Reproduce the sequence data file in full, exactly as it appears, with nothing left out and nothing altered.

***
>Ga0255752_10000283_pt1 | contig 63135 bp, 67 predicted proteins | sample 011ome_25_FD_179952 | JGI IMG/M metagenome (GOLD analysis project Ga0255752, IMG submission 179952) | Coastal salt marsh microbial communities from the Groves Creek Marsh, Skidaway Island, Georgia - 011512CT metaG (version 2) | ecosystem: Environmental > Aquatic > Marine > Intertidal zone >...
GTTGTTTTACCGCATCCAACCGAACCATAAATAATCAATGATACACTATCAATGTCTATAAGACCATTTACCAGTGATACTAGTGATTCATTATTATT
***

>Ga0255752_10000283_pt1 | contig 63135 bp, 67 predicted proteins | sample 011ome_25_FD_179952 | JGI IMG/M metagenome (GOLD analysis project Ga0255752, IMG submission 179952) | Coastal salt marsh microbial communities from the Groves Creek Marsh, Skidaway Island, Georgia - 011512CT metaG (version 2) | ecosystem: Environmental > Aquatic > Marine > Intertidal zone >...
GTTGTTTTACCGCATCCAACCGAACCATAAATAATCAATGATACACTATCAATGTCTATAAGACCATTTACCAGTGATACTAGTGATTCATTATTATT